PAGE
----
James Turner, CEO of the Sutton Trust, looks at the government’s new National Tutoring Programme, why it’s necessary, and why evidence shows that tutoring works.
The past three months have been an extraordinary time for everyone, and certainly for those working in education. From the digital divide to free school meals, the coronavirus pandemic has shone a harsh spotlight on the inequalities that exist in our society, particularly those that affect the poorest families. Teachers, heads and parents have worked incredibly hard to compensate for the disruption to children’s schooling, and we have seen inspiring initiatives, from the Oak National Academy to Marcus Rashford’s emotive and successful appeal to provide free school meals over the summer holidays.
For anyone interested in social mobility, a major concern since schools closed has been the widening of the attainment gap between poorer and better off pupils. Our sister charity the Education Endowment Foundation (EEF)’s latest evidence review found that ten years of progress in closing the gap could be reversed because of the recent closures. Our own research has shown that while schools are out, private school pupils are twice as likely to take part in weekly online lessons than those in state schools, and even within the state sector there is huge variability in provision and engagement. Schools serving the poorest communities face additional challenges to home schooling, from students’ access to technology and a quiet space to work, to parental confidence in supporting learning. Education may be the key to unlocking future opportunities, but there is a real risk that young people from the poorest background are falling behind further and faster.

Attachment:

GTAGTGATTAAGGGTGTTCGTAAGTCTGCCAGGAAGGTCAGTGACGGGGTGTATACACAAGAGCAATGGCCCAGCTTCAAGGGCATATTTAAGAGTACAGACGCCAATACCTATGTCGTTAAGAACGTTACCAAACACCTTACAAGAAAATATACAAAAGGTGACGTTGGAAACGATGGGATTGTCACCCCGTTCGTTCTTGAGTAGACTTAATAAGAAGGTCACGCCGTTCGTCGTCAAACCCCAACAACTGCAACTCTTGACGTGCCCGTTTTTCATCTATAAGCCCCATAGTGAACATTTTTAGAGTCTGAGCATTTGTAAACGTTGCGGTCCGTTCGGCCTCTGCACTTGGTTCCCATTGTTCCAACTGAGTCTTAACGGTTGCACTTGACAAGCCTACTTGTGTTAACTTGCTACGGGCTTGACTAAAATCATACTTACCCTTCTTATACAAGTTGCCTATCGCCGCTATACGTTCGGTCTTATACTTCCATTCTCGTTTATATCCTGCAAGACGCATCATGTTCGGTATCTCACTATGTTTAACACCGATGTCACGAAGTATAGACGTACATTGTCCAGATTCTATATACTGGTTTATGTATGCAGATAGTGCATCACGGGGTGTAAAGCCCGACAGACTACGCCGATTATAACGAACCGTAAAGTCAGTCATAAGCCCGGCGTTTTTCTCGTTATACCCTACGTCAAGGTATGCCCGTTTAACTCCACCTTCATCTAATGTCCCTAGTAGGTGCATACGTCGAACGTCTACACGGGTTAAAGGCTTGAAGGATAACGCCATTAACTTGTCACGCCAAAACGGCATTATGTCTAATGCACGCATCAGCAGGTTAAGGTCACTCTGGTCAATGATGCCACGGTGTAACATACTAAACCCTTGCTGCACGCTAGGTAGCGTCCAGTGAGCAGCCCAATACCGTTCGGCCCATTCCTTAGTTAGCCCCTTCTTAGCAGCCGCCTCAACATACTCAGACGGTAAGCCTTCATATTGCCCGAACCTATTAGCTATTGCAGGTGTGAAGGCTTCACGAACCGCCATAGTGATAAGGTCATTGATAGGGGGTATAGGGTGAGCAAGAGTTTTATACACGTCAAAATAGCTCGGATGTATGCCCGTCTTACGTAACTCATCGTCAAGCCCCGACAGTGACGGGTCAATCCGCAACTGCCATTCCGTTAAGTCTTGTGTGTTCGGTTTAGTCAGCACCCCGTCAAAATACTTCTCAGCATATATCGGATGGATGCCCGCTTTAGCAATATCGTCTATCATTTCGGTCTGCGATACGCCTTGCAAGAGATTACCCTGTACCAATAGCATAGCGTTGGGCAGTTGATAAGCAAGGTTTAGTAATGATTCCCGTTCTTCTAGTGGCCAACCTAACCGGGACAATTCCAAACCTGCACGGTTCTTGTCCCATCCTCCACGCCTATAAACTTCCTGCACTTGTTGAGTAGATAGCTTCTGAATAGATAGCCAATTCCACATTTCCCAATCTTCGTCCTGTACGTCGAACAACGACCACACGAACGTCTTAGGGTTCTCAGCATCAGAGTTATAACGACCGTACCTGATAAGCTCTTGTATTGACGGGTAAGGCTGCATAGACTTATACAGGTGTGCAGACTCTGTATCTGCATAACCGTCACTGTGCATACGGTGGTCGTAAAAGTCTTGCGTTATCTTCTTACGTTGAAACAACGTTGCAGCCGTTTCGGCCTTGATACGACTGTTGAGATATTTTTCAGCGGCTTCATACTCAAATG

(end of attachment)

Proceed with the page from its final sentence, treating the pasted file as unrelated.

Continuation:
Addressing such an unprecedented set of circumstances requires action on many fronts. Lots of ideas have been on the table, all with merit – from summer schools, to free laptops to getting students back to school as soon as possible. Our view has always been that any solution needs to be evidence based, practical and sustainable – it will take a concerted approach to redress the gap widening of the last few months, let alone to chip away at the stubborn inequalities that existed pre-lockdown.
A long-term policy ask of the Sutton Trust’s has been around funding a sustainable programme to widen access to tutoring. Tuition is a cost-effective way of boosting attainment and ensuring disadvantaged pupils do not fall behind, with the Sutton Trust-EEF Toolkit suggesting it can boost progress by up to 5 months. Access to tutoring, however, is highly unequal: our most recent polling shows that a third of pupils from better off backgrounds have received private tuition, compared to less than 20% of those from the poorest homes.
This is why we’ve been working behind the scenes to support the establishment of the National Tutoring Programme (NTP), a government-funded initiative to offer high-quality tuition through schools, so that additional support can be provided to pupils who have missed out the most. Working with the EEF, Impetus, Nesta and Teach First we have proposed an evidence-based programme that will significantly ramp up high-quality tutoring in the short term and leave a positive, long term legacy.
The programme is intended to work through two pillars.
First, NTP Partners will harness the expertise of existing high quality tutoring organisations, allowing schools to access heavily subsided tuition for their pupils from providers which will be subject to quality control and evaluation standards.
The second strand, NTP Academic Mentors, will see graduates and others trained to provide intensive catch-up support for pupils. These tutors will be employed by schools in the most disadvantaged areas, and will work with pupils most in need of support in small groups, bringing extra capacity into the system for schools to deploy as they see fit.
Our approach is a collaborative one and is driven by quality – which means that the tutoring must be linked back to and driven by what happens in the classroom. It is teachers and school leaders who know their schools best, and the NTP is designed so that their judgement in determining which tutoring approach to use, and for which pupils, is absolutely central.
The NTP has huge potential. Through an extraordinary collaboration of teachers, charities, tutors, schools and parents, that potential can be fulfilled and help not only to address the educational consequences of coronavirus, but to be something positive and lasting that emerges from these troubled times.